Nigerian Film: 'I Voted, Now What?'

Nigerian film stars take action to encourage youth to get involved in civic activities
Cast and crew prepare to film a scene on the set of a civic education film supported by USAID.
NDI
Civic ed film encourages youth to be part of political process
The film is designed to help youth “to learn that it’s actually easy to communicate with the people they voted into power because their votes actually count.”

A new  civic education film from the Youngstars Foundation asks Nigerians the question, “Aftercount, I Vote Wetin?” (“I Voted, Now What?”). The film, released in 2012, encourages Nigerian youth to stay involved in the political process between elections.

Youngstars Foundation is a Nigerian non-profit organization of youth for youths that has reached tens of thousands of youth across Nigeria through community presentations, a popular TV program and civic education films.

The film, which was produced with technical and financial assistance from USAID and the U.K.'s Department for International Development (DFID), features two Nigerian entertainment stars, Ali Nuhu and Lilian Esoro, and a popular Nigerian musician, Jeremiah Gyang. The actors and crew, including director Alex Mouth, donated their time for this project.

Esoro said she worked pro bono because she wanted youth “to learn that it’s actually easy to communicate with the people they voted into power because their votes actually count.”

The film tells the story of Jairo, who is motivated to take action when his sister is injured in an accident while carrying water home across a dangerous intersection. Jairo lobbies his state representative to address the problem of access to water in his community and learns important lessons about cooperation and the power of citizens to create positive change.

Gyang wrote the movie’s theme song, which was released to radio stations across Nigeria to promote the film. Youngstars released an accompanying handbook to help youth activists promote discussion among viewers.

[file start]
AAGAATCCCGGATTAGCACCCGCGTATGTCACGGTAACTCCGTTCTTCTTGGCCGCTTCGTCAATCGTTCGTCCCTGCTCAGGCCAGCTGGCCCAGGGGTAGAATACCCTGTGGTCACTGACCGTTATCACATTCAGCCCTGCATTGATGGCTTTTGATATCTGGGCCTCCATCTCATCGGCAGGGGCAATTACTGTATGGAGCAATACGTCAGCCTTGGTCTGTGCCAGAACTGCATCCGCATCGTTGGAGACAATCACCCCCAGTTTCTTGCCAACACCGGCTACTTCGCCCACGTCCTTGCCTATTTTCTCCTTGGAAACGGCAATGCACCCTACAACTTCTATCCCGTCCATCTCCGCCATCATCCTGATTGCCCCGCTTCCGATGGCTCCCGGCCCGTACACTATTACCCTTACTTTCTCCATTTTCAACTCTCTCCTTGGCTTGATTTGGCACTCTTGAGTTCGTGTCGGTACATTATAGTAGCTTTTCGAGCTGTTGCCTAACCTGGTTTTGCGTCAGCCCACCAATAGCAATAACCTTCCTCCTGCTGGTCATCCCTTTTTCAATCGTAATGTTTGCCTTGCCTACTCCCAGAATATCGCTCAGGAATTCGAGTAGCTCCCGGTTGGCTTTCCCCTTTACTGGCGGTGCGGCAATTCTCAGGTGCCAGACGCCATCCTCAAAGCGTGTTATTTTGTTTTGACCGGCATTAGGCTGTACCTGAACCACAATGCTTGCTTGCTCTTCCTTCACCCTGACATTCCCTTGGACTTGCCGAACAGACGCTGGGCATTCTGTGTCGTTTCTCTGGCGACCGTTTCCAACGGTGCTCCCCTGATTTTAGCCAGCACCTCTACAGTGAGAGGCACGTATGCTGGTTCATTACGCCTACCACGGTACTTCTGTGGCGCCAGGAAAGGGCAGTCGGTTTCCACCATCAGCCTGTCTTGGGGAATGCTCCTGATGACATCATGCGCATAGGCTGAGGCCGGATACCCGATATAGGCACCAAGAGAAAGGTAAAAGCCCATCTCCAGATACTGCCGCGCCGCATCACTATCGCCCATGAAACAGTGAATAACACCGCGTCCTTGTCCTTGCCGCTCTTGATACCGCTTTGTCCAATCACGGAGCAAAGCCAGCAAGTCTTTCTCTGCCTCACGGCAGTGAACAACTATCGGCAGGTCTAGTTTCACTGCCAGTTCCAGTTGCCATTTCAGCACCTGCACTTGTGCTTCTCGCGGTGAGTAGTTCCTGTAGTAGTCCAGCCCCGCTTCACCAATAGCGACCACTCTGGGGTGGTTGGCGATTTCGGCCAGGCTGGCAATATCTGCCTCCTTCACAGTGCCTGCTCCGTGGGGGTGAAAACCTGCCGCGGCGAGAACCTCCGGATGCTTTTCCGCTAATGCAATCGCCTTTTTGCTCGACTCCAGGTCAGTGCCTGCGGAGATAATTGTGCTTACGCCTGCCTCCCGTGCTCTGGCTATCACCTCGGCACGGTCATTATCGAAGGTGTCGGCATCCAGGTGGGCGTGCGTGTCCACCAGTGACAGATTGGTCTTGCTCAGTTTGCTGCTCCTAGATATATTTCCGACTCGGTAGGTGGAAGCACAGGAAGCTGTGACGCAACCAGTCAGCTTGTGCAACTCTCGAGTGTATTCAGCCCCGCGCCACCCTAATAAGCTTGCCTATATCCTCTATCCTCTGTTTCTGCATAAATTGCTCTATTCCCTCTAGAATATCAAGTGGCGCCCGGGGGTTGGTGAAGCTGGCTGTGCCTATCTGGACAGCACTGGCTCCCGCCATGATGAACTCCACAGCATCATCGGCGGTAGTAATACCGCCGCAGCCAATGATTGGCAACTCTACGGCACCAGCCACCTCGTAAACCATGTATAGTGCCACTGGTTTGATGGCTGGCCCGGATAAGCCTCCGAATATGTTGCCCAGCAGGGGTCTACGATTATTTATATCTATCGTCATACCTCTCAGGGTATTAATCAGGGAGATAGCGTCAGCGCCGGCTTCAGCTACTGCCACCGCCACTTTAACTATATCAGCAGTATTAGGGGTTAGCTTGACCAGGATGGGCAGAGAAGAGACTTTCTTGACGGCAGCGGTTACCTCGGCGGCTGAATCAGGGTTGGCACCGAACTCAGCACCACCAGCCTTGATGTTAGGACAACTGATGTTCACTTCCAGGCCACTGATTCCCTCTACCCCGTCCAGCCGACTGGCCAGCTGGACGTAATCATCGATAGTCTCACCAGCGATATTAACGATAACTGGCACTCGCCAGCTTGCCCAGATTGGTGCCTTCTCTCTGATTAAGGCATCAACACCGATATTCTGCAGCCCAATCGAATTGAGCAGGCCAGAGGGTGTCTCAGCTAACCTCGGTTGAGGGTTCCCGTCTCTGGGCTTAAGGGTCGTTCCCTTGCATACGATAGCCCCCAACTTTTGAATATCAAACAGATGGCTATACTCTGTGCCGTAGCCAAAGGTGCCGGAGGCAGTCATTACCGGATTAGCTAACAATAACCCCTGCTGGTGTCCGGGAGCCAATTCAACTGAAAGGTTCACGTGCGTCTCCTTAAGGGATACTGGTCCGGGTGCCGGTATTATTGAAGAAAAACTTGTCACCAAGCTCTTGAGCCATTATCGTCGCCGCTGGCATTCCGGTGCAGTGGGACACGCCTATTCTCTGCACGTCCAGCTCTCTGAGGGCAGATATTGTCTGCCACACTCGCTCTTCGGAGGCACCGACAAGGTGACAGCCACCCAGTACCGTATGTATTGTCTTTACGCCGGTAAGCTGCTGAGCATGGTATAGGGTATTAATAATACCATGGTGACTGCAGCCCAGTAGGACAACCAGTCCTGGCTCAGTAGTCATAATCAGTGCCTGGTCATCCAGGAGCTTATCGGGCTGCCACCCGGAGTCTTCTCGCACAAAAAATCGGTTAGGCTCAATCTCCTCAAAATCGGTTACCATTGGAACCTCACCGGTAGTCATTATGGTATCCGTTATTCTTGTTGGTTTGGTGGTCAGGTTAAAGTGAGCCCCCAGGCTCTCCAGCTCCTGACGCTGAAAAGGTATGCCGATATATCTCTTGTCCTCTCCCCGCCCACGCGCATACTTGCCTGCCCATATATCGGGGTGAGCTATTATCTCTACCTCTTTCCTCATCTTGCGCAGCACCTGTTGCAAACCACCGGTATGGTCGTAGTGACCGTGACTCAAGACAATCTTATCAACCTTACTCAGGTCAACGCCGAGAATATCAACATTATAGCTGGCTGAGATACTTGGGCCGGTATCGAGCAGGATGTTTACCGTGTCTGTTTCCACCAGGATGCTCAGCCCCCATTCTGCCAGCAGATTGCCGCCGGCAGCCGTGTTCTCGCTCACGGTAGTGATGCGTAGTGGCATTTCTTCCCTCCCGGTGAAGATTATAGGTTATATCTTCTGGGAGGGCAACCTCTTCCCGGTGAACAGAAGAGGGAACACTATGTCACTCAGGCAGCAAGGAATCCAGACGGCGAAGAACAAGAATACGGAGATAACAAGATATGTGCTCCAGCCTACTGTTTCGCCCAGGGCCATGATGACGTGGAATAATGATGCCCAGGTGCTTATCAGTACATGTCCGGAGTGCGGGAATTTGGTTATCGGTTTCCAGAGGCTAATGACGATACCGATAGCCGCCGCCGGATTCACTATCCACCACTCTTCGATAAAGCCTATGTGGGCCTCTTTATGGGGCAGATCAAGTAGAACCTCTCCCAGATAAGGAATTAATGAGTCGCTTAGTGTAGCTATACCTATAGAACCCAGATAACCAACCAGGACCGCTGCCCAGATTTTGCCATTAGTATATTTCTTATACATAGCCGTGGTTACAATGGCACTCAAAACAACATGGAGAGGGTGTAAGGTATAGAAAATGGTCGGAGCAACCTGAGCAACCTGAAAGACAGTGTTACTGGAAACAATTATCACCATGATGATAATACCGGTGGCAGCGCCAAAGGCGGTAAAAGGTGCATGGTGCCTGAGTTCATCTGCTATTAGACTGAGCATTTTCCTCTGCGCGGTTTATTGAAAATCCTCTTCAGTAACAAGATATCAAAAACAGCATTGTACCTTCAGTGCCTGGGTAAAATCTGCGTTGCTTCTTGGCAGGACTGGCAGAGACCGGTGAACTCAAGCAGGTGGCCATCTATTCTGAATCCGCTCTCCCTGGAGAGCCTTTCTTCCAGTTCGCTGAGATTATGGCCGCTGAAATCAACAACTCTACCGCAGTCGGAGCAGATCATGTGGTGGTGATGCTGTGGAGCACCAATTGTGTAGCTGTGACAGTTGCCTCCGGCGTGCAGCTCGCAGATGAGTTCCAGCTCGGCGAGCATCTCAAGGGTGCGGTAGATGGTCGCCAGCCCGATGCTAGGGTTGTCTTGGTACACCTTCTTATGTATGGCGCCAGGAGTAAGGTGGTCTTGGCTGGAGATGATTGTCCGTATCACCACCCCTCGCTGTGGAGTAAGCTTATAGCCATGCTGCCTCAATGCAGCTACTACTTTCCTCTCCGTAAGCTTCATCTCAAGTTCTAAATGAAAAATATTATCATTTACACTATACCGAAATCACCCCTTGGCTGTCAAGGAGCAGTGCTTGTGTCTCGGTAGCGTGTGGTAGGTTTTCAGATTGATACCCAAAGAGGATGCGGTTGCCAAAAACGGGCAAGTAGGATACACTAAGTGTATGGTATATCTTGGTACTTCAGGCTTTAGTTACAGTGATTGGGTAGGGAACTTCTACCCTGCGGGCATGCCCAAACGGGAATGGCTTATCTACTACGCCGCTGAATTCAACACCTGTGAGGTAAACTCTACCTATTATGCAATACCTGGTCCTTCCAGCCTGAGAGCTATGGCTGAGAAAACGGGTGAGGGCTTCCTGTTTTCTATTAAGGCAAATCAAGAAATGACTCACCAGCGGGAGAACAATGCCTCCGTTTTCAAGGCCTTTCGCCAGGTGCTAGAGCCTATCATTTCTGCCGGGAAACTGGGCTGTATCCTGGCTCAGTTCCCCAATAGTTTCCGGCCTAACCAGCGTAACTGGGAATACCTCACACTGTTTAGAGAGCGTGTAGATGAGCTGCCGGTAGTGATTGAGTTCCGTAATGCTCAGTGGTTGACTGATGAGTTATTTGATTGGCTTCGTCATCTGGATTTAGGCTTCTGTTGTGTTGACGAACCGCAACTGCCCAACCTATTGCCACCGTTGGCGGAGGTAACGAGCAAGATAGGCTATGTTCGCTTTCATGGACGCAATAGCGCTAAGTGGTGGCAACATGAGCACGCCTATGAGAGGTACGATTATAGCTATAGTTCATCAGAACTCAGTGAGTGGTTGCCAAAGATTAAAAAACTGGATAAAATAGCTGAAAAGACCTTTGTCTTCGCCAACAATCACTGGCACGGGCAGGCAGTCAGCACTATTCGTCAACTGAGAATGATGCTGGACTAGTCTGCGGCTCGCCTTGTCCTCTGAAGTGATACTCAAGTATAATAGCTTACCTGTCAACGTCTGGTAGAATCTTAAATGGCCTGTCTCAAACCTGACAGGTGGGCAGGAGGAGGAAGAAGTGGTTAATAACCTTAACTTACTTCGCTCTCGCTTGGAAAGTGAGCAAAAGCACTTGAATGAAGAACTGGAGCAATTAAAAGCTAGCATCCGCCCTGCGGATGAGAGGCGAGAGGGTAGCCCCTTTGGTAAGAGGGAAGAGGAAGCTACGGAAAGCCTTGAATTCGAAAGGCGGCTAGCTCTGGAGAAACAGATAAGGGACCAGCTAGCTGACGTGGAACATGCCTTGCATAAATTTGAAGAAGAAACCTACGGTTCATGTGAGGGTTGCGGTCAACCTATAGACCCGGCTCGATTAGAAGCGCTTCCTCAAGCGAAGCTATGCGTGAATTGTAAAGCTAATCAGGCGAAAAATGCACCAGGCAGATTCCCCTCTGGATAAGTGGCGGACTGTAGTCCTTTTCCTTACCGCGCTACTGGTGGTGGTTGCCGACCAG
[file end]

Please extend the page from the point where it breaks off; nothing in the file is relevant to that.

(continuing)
The film has spurred a number of youth to action. One young man from Ebonyi state, Obinna Odewe, watched the film and was inspired to start a petition to have electricity meters installed in homes. Up to that point, the Power Holding Company of Nigeria (PHCN) charged customers based on usage estimates, and citizens were often overcharged.

“What I wanted to do was mobilize young people, and then we go to PHCN office and demand they establish the meters in a very violent way. But after I watched the movie, I decided to write against PHCN instead,” he said.

Odewe wrote to the Nigeria Union of Journalists, the Nigerian Bar Association and the media, and his petition was published in a number of places.

“So when PHCN saw all of these publications and the letters, they became panicky and started installing the meters in the state. Now most people have the meters installed,” said Odewe.

“I Vote Wetin?” is the second collaboration between USAID, DFID and the Youngstars Foundation. The first film, “My Vote Fit Change Naija,” (“My Vote Can Change Nigeria”), highlighted the importance of voting in elections and reached an estimated 45 million Nigerians around the country and abroad through social networking sites, television broadcasts, and youth-initiated viewing parties. 

Last updated: August 30, 2013

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